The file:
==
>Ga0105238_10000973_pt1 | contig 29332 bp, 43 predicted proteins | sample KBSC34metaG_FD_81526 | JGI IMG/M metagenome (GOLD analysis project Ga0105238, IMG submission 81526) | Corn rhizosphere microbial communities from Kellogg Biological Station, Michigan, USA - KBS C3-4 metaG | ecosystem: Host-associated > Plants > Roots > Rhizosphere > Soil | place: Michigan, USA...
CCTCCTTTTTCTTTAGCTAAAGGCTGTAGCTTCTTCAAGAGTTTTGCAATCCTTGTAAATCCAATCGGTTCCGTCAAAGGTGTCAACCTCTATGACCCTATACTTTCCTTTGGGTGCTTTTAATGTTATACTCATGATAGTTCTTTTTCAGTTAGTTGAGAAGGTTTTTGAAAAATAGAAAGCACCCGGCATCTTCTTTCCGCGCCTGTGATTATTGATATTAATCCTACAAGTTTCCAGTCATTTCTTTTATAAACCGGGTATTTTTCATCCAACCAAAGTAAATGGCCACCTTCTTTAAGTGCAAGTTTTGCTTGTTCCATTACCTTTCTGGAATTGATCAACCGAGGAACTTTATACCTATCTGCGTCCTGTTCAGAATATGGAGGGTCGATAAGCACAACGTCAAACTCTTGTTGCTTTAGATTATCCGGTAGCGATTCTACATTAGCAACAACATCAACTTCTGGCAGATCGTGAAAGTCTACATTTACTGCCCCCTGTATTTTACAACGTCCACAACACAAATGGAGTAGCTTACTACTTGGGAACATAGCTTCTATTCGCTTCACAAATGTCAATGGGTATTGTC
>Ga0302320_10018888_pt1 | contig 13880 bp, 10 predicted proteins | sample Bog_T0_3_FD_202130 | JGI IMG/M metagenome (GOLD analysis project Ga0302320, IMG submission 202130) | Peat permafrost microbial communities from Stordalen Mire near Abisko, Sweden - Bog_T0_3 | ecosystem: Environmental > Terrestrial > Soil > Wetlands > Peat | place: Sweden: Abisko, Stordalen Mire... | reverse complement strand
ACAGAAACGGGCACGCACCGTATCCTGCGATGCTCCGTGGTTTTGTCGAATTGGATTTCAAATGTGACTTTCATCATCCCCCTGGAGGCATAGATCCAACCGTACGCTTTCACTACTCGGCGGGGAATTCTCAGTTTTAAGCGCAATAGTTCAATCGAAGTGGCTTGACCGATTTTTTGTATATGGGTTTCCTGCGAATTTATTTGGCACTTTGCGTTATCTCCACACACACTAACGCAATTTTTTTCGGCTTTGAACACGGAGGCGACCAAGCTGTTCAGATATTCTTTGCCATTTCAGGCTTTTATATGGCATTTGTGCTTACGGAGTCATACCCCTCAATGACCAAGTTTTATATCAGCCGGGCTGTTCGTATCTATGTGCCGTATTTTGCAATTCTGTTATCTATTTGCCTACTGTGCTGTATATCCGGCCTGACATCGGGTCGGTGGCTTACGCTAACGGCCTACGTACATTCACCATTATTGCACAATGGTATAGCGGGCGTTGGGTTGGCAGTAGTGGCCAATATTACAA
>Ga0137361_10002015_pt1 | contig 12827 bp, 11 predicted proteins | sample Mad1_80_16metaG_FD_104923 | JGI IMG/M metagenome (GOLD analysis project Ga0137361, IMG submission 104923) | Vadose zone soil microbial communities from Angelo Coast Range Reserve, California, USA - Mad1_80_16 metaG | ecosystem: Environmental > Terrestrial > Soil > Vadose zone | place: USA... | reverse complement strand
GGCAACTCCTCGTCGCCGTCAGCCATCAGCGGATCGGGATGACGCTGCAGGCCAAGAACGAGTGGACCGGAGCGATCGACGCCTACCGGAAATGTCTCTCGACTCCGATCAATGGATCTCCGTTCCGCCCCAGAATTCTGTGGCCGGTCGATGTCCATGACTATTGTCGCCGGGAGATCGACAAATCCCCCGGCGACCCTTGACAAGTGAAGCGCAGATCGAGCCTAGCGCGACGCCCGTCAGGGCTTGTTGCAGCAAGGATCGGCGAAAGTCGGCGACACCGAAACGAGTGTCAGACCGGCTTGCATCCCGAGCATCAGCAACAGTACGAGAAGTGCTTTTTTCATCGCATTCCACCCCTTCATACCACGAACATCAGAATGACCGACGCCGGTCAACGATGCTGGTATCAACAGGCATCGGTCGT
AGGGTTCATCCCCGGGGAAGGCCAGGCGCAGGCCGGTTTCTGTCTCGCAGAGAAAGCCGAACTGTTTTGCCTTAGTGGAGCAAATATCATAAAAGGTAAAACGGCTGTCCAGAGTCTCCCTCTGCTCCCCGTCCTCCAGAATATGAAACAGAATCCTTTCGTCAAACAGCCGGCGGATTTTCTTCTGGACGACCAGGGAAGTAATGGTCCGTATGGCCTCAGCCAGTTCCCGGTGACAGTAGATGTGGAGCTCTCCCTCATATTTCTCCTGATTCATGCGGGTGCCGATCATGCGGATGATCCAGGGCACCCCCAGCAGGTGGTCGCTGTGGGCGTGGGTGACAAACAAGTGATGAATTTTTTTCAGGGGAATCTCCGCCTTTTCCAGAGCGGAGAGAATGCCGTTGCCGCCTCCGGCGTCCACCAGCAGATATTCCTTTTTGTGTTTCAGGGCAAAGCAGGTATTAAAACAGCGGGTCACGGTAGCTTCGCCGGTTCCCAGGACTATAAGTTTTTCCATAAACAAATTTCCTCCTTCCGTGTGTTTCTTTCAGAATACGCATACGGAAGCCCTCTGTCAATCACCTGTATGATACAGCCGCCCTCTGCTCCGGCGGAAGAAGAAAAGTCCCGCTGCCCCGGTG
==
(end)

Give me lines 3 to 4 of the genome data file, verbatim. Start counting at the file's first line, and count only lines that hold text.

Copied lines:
>Ga0302320_10018888_pt1 | contig 13880 bp, 10 predicted proteins | sample Bog_T0_3_FD_202130 | JGI IMG/M metagenome (GOLD analysis project Ga0302320, IMG submission 202130) | Peat permafrost microbial communities from Stordalen Mire near Abisko, Sweden - Bog_T0_3 | ecosystem: Environmental > Terrestrial > Soil > Wetlands > Peat | place: Sweden: Abisko, Stordalen Mire... | reverse complement strand
ACAGAAACGGGCACGCACCGTATCCTGCGATGCTCCGTGGTTTTGTCGAATTGGATTTCAAATGTGACTTTCATCATCCCCCTGGAGGCATAGATCCAACCGTACGCTTTCACTACTCGGCGGGGAATTCTCAGTTTTAAGCGCAATAGTTCAATCGAAGTGGCTTGACCGATTTTTTGTATATGGGTTTCCTGCGAATTTATTTGGCACTTTGCGTTATCTCCACACACACTAACGCAATTTTTTTCGGCTTTGAACACGGAGGCGACCAAGCTGTTCAGATATTCTTTGCCATTTCAGGCTTTTATATGGCATTTGTGCTTACGGAGTCATACCCCTCAATGACCAAGTTTTATATCAGCCGGGCTGTTCGTATCTATGTGCCGTATTTTGCAATTCTGTTATCTATTTGCCTACTGTGCTGTATATCCGGCCTGACATCGGGTCGGTGGCTTACGCTAACGGCCTACGTACATTCACCATTATTGCACAATGGTATAGCGGGCGTTGGGTTGGCAGTAGTGGCCAATATTACAA